This
    > is very disheartening since I have invested quite a bit on these antennas.
    > Any suggestions or maybe something that I am missing. I have tried
    > different environments, different frequencies (other than those of other
    > wireless networks around me) but my signal range ahs increase noticeably
    > enough. Thanks, Bob


    Hi
    Could be a lot of things.
    What did you use to record the signal strength being recieved. I use
    netstumbler or other tools.
    It may be the receive end that is the problem. Maybe the receiver in the
    laptop can be replaced as a test.
    >
    >




  3. Re: Wireless long range antennas

    On Wed, 19 Sep 2007 20:32:45 -0400, Bob Bussiere wrote:

    > I've been experimenting with a couple of long range wireless 2.4 GHz
    > antennas, one 15 dBi and the other 18 dBi, and connecting them to my D-Link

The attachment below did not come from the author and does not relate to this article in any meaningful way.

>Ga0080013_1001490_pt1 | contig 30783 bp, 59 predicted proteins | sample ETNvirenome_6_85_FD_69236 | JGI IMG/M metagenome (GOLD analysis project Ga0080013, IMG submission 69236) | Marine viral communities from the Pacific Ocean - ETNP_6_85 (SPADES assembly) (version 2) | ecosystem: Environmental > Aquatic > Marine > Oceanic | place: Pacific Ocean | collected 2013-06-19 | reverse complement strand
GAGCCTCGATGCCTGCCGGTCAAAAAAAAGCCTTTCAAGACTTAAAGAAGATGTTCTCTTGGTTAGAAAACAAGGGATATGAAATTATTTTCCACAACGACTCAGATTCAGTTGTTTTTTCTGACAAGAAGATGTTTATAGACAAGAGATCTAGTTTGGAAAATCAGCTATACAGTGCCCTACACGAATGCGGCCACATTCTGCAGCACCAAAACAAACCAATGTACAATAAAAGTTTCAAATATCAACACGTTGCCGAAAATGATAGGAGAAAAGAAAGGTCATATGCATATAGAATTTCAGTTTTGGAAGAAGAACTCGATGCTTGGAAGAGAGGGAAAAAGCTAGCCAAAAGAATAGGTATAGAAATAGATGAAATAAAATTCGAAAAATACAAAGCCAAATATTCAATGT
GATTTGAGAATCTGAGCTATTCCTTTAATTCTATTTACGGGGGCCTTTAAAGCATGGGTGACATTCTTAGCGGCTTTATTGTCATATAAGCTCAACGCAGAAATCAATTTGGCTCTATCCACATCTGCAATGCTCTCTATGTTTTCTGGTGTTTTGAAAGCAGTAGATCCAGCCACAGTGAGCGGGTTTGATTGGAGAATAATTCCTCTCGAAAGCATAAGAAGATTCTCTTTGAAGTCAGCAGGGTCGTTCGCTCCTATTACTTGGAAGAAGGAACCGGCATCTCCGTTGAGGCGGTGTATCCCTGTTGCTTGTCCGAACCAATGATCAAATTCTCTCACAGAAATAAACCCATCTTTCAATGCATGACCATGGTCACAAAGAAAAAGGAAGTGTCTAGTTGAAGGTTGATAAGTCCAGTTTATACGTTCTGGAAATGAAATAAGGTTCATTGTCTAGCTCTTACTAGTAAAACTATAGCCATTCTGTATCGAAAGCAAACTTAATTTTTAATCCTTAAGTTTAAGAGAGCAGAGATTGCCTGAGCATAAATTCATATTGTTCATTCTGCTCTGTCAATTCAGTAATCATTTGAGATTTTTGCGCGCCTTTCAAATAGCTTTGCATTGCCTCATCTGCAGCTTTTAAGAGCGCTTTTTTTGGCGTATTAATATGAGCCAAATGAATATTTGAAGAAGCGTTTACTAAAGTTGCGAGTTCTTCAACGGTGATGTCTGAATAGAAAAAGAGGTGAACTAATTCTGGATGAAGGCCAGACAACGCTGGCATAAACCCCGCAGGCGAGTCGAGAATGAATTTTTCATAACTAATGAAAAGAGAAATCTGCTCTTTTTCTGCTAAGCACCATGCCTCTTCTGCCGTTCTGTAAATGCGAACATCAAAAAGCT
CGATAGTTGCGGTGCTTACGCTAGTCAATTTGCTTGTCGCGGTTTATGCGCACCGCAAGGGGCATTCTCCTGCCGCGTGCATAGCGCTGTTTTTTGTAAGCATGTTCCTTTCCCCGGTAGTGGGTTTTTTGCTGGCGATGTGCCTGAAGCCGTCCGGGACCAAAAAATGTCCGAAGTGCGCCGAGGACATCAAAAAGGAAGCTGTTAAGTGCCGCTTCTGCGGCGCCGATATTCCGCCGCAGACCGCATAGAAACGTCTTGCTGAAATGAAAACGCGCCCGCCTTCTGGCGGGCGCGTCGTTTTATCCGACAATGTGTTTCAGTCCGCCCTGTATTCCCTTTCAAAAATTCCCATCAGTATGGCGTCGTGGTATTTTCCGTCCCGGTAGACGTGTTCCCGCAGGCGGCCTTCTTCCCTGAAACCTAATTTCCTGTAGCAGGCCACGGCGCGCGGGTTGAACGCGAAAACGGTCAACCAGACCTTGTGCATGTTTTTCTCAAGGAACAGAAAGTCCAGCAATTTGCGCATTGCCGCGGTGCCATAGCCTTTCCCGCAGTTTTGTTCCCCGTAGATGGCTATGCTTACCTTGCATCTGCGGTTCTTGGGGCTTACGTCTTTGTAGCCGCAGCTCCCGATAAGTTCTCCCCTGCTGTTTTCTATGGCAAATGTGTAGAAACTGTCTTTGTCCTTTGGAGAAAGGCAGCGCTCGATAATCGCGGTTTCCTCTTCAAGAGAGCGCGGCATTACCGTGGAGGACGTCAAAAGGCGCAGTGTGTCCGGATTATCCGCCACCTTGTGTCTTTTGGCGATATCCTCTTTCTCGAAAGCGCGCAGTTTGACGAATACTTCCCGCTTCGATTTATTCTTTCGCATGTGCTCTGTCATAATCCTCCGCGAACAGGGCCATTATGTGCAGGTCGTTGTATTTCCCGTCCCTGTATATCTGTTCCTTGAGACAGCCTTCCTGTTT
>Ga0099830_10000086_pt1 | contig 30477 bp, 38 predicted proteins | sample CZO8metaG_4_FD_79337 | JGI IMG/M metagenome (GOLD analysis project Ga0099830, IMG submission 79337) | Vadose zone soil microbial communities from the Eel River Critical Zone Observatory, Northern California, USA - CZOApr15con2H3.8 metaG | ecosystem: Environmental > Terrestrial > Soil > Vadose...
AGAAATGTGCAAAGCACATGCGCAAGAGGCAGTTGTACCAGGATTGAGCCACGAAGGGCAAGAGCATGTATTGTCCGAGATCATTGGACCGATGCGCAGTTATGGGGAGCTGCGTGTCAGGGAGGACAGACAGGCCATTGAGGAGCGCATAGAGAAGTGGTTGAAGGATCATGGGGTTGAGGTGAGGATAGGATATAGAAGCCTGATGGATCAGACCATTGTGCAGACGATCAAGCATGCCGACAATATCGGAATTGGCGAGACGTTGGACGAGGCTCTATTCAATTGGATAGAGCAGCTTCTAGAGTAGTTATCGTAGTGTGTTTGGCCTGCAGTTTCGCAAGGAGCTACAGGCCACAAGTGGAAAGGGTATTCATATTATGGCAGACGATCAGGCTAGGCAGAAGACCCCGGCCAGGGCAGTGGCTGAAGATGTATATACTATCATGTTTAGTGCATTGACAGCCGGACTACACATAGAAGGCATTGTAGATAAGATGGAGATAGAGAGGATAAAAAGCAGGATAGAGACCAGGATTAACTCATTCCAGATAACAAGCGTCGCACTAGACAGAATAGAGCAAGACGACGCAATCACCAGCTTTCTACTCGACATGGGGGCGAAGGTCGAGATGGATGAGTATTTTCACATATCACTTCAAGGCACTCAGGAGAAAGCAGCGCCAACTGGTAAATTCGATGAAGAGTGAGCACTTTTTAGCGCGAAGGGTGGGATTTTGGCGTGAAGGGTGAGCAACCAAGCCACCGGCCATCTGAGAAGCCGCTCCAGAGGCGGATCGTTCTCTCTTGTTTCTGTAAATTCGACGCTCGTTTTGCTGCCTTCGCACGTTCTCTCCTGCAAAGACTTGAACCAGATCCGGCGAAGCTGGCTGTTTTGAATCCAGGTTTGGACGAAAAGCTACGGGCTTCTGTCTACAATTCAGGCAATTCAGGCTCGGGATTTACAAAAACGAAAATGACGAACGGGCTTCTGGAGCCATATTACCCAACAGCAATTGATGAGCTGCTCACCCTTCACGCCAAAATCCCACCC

> WBR -2310 Wireless Router, and I have also tried a smaller 9 dBi antenna.
    > They all connect to my router properly and I am not using very much cable (3
    > feet of low loss cable). I am not getting any better of a signal with them
    > than I am with the original antenna. All of the antennas that I am
    > experimenting with are Omni-directional. I am sure they are connected
    > properly but I am simply not getting a signal boost for greater range. This
    > is very disheartening since I have invested quite a bit on these antennas.
    > Any suggestions or maybe something that I am missing. I have tried
    > different environments, different frequencies (other than those of other
    > wireless networks around me) but my signal range ahs increase noticeably
    > enough. Thanks, Bob


    Omni high gain antenna's tend to radiate as a
    disk, could it be you are obove or under the
    device you are connecting with?
    Also, the 18 dBi antenna ( seems very high to me )
    will have some "uptilt" iaw radiating not horizontal
    but a fair bit upwards. It can help mounting it upside down.

    Edmund






  4. Re: Wireless long range antennas

    Edmund schreef:
    > On Wed, 19 Sep 2007 20:32:45 -0400, Bob Bussiere wrote: